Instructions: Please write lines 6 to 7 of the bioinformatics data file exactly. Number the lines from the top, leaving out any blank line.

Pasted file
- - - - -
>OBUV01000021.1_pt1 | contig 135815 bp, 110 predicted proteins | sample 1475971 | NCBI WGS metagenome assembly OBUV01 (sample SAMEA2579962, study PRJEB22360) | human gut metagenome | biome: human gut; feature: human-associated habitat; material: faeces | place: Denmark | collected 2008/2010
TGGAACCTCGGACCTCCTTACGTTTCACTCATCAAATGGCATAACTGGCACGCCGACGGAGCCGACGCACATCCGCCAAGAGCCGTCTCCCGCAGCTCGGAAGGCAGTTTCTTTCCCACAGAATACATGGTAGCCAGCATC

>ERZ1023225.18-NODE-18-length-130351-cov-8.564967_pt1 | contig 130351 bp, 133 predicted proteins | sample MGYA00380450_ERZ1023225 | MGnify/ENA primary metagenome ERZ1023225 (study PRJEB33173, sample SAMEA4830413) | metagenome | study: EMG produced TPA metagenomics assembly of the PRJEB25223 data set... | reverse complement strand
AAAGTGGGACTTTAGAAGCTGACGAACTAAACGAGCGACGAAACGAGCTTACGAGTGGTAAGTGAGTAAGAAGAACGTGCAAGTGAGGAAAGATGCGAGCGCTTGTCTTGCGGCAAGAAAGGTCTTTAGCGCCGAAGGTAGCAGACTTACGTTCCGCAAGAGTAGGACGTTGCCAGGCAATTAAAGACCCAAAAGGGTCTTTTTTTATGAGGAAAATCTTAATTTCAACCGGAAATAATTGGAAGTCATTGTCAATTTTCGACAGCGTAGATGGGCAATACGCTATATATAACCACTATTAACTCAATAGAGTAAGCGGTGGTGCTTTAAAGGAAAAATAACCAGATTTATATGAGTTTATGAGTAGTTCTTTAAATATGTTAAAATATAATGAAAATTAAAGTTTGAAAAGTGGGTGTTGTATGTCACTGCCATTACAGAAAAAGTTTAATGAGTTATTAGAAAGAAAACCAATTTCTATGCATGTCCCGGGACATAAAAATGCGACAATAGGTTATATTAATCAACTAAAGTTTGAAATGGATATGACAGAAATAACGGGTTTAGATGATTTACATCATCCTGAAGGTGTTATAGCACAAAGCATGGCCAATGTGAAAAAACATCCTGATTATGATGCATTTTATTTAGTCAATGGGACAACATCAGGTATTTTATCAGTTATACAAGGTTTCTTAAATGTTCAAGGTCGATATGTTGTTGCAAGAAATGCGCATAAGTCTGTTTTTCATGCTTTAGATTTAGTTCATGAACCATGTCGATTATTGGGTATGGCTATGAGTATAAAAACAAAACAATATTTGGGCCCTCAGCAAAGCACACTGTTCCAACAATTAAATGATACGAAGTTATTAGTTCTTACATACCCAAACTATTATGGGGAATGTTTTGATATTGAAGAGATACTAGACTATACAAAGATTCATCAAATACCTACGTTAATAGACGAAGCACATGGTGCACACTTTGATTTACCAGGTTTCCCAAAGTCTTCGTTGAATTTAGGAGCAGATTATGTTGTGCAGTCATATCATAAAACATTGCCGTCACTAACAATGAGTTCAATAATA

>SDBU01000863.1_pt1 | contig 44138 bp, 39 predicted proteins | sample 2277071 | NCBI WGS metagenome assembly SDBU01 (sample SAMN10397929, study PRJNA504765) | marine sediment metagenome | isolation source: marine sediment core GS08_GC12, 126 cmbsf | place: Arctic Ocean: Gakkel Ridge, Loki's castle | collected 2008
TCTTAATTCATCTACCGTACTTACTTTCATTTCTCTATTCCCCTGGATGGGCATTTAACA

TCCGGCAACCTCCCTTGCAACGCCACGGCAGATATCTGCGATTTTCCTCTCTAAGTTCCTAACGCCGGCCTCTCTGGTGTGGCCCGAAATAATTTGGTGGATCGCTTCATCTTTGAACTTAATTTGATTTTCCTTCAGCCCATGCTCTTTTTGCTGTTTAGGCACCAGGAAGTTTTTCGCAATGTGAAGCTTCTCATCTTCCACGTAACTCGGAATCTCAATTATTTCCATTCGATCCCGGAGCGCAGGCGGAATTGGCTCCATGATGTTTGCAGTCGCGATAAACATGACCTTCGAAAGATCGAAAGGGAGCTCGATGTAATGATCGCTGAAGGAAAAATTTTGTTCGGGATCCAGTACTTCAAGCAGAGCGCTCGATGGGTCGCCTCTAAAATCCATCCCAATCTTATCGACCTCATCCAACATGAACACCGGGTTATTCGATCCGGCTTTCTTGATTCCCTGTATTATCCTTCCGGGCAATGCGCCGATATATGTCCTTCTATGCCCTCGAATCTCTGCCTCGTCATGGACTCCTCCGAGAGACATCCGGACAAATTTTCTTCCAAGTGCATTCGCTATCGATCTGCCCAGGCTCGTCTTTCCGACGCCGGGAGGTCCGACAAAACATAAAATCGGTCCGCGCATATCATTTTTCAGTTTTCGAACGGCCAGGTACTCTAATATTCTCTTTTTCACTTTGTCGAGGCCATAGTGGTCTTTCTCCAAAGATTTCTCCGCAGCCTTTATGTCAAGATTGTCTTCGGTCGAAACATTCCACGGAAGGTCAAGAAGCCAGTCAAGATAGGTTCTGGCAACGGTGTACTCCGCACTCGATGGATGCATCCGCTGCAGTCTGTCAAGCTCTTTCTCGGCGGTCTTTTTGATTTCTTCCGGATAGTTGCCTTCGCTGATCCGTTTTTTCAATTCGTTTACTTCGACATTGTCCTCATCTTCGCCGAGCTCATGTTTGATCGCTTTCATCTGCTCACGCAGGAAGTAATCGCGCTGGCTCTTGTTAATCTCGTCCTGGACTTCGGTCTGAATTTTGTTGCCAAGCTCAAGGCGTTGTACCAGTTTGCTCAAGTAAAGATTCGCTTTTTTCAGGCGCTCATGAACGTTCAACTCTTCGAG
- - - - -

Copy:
TCTTAATTCATCTACCGTACTTACTTTCATTTCTCTATTCCCCTGGATGGGCATTTAACA

TCCGGCAACCTCCCTTGCAACGCCACGGCAGATATCTGCGATTTTCCTCTCTAAGTTCCTAACGCCGGCCTCTCTGGTGTGGCCCGAAATAATTTGGTGGATCGCTTCATCTTTGAACTTAATTTGATTTTCCTTCAGCCCATGCTCTTTTTGCTGTTTAGGCACCAGGAAGTTTTTCGCAATGTGAAGCTTCTCATCTTCCACGTAACTCGGAATCTCAATTATTTCCATTCGATCCCGGAGCGCAGGCGGAATTGGCTCCATGATGTTTGCAGTCGCGATAAACATGACCTTCGAAAGATCGAAAGGGAGCTCGATGTAATGATCGCTGAAGGAAAAATTTTGTTCGGGATCCAGTACTTCAAGCAGAGCGCTCGATGGGTCGCCTCTAAAATCCATCCCAATCTTATCGACCTCATCCAACATGAACACCGGGTTATTCGATCCGGCTTTCTTGATTCCCTGTATTATCCTTCCGGGCAATGCGCCGATATATGTCCTTCTATGCCCTCGAATCTCTGCCTCGTCATGGACTCCTCCGAGAGACATCCGGACAAATTTTCTTCCAAGTGCATTCGCTATCGATCTGCCCAGGCTCGTCTTTCCGACGCCGGGAGGTCCGACAAAACATAAAATCGGTCCGCGCATATCATTTTTCAGTTTTCGAACGGCCAGGTACTCTAATATTCTCTTTTTCACTTTGTCGAGGCCATAGTGGTCTTTCTCCAAAGATTTCTCCGCAGCCTTTATGTCAAGATTGTCTTCGGTCGAAACATTCCACGGAAGGTCAAGAAGCCAGTCAAGATAGGTTCTGGCAACGGTGTACTCCGCACTCGATGGATGCATCCGCTGCAGTCTGTCAAGCTCTTTCTCGGCGGTCTTTTTGATTTCTTCCGGATAGTTGCCTTCGCTGATCCGTTTTTTCAATTCGTTTACTTCGACATTGTCCTCATCTTCGCCGAGCTCATGTTTGATCGCTTTCATCTGCTCACGCAGGAAGTAATCGCGCTGGCTCTTGTTAATCTCGTCCTGGACTTCGGTCTGAATTTTGTTGCCAAGCTCAAGGCGTTGTACCAGTTTGCTCAAGTAAAGATTCGCTTTTTTCAGGCGCTCATGAACGTTCAACTCTTCGAG